CHICAGO — Even as Food and Drug Administration enforcement of produce safety regulations draws closer, food safety leaders say there is much uncertainty about some parts of the regulations.
A panel of five food safety experts provided the keynote presentation at the 2017 Food Safety Summit, giving their perspectives on changing food safety expectations for food suppliers and a measure of uncertainty about Trump administration priorities.
Much of the produce safety rule matches with good agricultural practices that have been widely used by growers for a decade, said panelist Dave Gombas, recently retired senior vice president of food safety and technology for the United Fresh Produce Association.
“Farms already compliant with the good agricultural practices standards should have little difficulty complying with the regulation as it is written,” he said. “However, the response from the industry remains fear and confusion.”
In particular, Gombas said the water-testing provisions in the rule are complicated for growers, asking them to maintain complex statistical measures and following testing procedures they have never used before.
“It is more difficult when the test has to be done during certain periods of time, and there is not a lot of testing labs in rural America,” he said. “How will they comply with that?”
The question of whether packinghouses fall under the produce safety rule or the preventive controls rule remains a point of confusion.
“If you are a processor on the farm, you are under preventive control, unless you are a very small farm and one of the 20-odd exemptions under the preventive controls rule that allows you to be under the produce safety rule,” Gombas said.
Many foreign suppliers of produce to the U.S. don’t even understand they are going to have to be in compliance with the regulations, Gombas said.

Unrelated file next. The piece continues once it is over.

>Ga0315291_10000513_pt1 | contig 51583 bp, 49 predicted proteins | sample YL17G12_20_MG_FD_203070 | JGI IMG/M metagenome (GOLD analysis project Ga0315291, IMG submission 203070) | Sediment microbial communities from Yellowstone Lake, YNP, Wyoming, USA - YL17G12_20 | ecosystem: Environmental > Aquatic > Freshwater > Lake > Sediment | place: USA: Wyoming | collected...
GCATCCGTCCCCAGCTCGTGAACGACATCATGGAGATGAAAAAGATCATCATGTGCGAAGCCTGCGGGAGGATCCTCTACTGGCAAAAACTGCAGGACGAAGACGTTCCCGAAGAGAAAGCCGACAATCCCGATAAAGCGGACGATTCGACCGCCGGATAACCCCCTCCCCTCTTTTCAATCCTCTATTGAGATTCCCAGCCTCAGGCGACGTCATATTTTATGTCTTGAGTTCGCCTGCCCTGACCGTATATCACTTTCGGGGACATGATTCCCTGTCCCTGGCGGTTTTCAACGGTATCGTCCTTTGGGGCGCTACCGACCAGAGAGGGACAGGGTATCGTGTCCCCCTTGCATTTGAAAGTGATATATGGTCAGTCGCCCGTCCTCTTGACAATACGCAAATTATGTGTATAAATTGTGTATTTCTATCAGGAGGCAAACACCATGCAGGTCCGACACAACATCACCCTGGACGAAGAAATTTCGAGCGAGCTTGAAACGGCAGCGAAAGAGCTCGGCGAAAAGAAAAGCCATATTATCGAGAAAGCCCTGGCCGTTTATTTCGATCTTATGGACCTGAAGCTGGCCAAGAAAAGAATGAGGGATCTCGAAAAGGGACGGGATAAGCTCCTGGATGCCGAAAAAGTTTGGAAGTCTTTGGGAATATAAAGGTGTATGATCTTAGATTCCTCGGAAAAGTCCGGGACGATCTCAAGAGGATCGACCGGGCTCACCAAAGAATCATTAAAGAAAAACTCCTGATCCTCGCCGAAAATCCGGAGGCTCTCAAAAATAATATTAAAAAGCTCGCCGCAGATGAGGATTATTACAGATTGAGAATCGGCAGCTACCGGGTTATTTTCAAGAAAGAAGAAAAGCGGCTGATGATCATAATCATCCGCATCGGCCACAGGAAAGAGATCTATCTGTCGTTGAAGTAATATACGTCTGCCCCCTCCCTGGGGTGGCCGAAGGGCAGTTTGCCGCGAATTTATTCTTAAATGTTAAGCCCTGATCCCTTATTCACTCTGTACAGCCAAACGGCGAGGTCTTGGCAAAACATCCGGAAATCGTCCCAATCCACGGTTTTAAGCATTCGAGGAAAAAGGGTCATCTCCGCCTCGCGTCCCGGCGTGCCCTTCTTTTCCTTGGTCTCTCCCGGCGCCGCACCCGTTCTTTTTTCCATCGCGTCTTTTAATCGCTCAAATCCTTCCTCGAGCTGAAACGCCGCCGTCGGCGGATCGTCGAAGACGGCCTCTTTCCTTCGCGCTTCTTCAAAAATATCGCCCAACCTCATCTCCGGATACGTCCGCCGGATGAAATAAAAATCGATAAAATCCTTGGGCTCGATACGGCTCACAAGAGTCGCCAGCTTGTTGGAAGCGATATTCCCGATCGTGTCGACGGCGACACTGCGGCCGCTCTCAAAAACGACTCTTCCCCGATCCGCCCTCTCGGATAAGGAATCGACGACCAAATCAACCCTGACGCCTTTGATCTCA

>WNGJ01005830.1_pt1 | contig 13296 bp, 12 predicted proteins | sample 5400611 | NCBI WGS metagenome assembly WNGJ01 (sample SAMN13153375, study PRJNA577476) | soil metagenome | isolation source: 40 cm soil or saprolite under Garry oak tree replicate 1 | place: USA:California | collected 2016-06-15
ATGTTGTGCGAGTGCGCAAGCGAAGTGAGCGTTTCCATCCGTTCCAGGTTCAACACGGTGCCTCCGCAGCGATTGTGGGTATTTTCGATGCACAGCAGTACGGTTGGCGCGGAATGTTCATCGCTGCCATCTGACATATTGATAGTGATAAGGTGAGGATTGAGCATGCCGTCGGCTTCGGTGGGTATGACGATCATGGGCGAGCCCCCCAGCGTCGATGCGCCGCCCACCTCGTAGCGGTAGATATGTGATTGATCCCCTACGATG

“The devil is in the details in regulations,” he said. “The produce safety rule provides a lot of flexibility in how the regulations will be met, (but) it is all going to be coming down to who is going to be doing the inspection and what they expect compliance to look like.”
With a new administration, there is a feeling of angst among some about the future of the federal role in food safety regulations, said panelist Craig Wilson, vice president of food safety for Costco Wholesale Corp.
“What we are going to do as a company and what we should do as an industry is really make sure that we understand what (the Food Safety Modernization Act) is and comply,” Wilson said.
Kathy Gombas, former senior advisor for food safety at the FDA, said the small- and medium-sized processors and importers may not understand the exemptions under the food safety regulations. Many of them need outreach efforts about the food safety rules.
“There are a number of exemptions, and it can be very confusing,” she said. “Importers want to be able to have templates and model plans they can look at so they can understand what it is they are expected to have when the regulatory agency or even third-party auditors come and visit them.”
The requirement for supply chain verification under the preventive controls rules has created questions, Kathy Gombas said. “Every class I teach the question comes up —
‘What do I do if I get my ingredients from Costco?’ ”
She said industry operators have also expressed the desire for free or affordable training.
One encouraging development in that respect, she said, is that the FDA will soon make available a free web-based tool to help food operators build a food safety plan.
Panelist Jeffrey Steger, assistant director at the U.S. Department of Justice, explained how the agency becomes involved with companies being investigated for foodborne illness outbreaks.
“One of the things that gets companies in trouble is when they are not being truthful or up front with the government, particularly FDA inspectors, investigators and agents,” he said.